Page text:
[INTERVIEW] Brooks Neilsen of The Growlers

Volume recently caught up with Brooks Neilsen from California’s iconic beach goth band The Growlers. On the cusp of their 2017 Australian tour, we spoke about all things City Club – their latest record – and how a ‘right time, right place’ moment led them to crossover to Julian Casablancas’s label Cult Records.

How was City Club born? Were there songs in the back pocket you dusted off or was it a clean start?
The approach to the record was just like any other one for us. Matt and I went and got away from everybody. He was living in a mountain range near the beach – a world away. We just locked ourselves up and tried to write as much as we could. It took it’s own natural course. We wrote about 60 songs. Some of it was good, some of it was crap and we narrowed it down and presented it to Julian. He had a little trouble picking. He’s not good at saying ‘that sucks’.

How did you get Julian Casablancas to produce the album? We know the switch to Cult records happened for this album but was that part of the plan for Julian producing your album?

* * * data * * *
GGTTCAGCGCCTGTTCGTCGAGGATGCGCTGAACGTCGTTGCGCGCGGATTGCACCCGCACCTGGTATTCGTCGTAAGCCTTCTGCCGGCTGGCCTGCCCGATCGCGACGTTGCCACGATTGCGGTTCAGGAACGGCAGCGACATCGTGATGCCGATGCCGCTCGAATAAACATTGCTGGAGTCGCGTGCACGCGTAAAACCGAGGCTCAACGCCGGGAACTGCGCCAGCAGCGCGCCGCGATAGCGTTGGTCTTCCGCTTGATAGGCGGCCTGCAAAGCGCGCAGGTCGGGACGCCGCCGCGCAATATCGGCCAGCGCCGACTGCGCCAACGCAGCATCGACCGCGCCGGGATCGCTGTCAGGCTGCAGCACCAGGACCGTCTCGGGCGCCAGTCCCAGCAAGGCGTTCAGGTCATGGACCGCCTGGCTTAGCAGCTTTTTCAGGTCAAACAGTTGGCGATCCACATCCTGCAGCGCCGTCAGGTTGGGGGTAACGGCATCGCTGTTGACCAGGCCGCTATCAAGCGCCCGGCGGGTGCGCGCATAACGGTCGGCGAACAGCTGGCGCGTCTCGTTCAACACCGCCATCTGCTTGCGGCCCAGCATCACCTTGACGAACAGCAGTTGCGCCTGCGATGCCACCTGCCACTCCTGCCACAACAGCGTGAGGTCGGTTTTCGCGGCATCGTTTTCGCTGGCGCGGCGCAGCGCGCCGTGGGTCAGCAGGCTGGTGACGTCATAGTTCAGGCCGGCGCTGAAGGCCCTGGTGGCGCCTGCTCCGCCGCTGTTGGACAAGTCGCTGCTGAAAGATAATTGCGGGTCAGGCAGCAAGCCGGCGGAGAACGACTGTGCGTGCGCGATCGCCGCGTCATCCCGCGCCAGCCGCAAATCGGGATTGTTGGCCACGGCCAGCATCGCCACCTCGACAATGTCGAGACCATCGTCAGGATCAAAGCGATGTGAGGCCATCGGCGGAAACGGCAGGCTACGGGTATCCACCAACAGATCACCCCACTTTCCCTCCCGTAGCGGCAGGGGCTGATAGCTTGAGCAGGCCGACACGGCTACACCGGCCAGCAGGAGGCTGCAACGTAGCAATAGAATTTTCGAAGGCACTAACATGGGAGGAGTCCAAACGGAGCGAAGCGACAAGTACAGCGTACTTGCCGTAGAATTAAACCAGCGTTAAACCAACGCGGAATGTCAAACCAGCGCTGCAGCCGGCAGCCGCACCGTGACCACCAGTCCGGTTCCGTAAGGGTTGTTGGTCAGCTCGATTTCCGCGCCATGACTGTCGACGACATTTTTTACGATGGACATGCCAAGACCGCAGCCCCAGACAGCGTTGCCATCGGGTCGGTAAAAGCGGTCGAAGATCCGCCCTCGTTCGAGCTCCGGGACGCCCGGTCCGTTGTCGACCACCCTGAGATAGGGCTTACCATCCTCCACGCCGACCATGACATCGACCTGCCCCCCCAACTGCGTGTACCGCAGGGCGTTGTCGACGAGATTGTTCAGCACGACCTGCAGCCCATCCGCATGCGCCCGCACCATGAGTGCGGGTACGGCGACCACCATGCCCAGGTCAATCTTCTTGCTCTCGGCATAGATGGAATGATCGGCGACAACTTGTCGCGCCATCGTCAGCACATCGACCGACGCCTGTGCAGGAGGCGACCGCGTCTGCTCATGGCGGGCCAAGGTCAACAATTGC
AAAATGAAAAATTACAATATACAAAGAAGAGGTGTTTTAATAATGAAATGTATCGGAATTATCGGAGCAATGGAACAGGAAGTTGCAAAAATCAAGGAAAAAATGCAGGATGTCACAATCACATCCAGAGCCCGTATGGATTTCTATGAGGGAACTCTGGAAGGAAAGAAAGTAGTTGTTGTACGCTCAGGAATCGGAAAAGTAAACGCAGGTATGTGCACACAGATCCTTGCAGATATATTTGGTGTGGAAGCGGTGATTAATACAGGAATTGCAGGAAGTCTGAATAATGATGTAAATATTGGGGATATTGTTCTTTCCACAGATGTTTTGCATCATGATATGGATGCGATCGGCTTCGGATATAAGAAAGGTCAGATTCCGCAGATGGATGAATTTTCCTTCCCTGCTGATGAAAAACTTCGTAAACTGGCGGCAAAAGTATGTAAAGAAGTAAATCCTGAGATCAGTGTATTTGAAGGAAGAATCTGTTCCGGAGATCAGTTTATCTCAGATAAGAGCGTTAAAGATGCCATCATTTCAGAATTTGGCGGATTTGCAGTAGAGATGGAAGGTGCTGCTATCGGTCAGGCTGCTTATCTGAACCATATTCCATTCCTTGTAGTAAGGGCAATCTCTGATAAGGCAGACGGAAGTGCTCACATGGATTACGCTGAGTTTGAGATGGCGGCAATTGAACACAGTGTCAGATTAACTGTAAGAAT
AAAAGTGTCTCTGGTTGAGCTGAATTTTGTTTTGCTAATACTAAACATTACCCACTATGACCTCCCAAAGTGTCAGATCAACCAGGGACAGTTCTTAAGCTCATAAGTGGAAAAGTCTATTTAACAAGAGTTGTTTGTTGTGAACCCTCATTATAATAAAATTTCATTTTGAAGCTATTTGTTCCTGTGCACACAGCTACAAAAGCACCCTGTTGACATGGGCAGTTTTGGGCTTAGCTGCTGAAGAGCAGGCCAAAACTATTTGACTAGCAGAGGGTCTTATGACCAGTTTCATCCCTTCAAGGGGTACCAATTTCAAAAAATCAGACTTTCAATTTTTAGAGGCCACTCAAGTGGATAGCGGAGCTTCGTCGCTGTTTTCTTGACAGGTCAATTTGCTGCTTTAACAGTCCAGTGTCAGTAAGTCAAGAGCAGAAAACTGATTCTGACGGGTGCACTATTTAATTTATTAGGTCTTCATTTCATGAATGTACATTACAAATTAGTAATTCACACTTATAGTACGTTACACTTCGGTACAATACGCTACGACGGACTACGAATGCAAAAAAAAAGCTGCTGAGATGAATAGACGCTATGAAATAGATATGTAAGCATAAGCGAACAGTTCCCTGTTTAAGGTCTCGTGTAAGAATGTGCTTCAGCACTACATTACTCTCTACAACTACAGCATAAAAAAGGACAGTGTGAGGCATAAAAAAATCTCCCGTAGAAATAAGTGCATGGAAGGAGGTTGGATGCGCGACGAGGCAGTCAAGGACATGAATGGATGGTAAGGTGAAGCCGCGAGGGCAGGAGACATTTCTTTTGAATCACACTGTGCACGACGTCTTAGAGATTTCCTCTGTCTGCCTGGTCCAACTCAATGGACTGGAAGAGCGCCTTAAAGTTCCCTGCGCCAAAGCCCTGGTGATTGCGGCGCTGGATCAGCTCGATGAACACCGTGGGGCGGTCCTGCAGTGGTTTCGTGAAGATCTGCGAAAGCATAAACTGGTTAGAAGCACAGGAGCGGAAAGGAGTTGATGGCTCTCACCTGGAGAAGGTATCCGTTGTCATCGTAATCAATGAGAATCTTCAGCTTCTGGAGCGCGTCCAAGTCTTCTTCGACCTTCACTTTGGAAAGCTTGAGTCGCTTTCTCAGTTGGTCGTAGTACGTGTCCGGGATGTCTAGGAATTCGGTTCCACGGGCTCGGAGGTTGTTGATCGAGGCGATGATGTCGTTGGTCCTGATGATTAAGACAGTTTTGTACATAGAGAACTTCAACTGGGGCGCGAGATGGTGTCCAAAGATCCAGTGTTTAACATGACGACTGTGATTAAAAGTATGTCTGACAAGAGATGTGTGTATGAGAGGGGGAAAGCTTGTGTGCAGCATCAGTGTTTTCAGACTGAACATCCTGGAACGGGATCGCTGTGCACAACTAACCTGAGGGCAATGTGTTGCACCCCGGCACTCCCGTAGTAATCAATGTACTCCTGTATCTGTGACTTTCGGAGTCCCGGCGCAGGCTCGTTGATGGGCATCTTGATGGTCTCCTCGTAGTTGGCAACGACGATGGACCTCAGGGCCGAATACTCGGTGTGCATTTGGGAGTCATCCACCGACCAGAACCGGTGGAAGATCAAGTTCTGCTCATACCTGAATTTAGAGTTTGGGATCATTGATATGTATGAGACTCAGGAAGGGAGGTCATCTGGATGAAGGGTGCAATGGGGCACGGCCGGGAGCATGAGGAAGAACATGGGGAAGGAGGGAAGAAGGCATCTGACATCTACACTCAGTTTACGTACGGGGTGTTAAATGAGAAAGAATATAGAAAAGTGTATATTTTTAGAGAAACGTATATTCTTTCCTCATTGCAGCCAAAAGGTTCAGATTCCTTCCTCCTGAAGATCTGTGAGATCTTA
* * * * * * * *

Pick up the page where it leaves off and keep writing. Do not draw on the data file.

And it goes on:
The timeline is a little weird, my wife had run into him and he asked about us. We had already met him previously in the past, played plenty of shows with him. Anyway he asked her “Hey how are The Growlers doing, are they making any money now?” And she “No!”. *laughs* He expressed some interest and she said we were looking for a label. We went to a casual meeting and he just said “I want to sign you guys, I want to produce it and be involved as little as possible or completely, whatever you guys want”. We’re big fans of Julian’s, we grew up listening to The Strokes. So we took a chance and it was cool.

Did you expect that? Would you say it was a dream come true?
It took us a while to mature and let people put their hands on our music. We finally got to a place where we were willing to work with a producer. We got a stroke of luck with Julian in the backseat and it was cool because it ended up happening in a natural way.

What did Julian bring to the record being as it was the first time you have worked with him?
I think the excitement of our guitar player getting to record with Julian kinda pushed him into a way of writing differently. It is almost like writing for Julian. And it was like “Woah this shit kind of sounds like The Strokes” *laughs*. Also I think we kind of pushed ourselves more. We’re going to work with a producer, let’s try and make it a more serious thing and we took some serious steps in getting some professionals to play on the record. We took it more seriously. Julian wasn’t interested in doing the same things we’ve always done which is just casual Growlers songs and the same Growlers sounds. He took some interest in some of the songs that may have not made it otherwise. We let him do that so some material got on it that he was attracted to moreso than I was.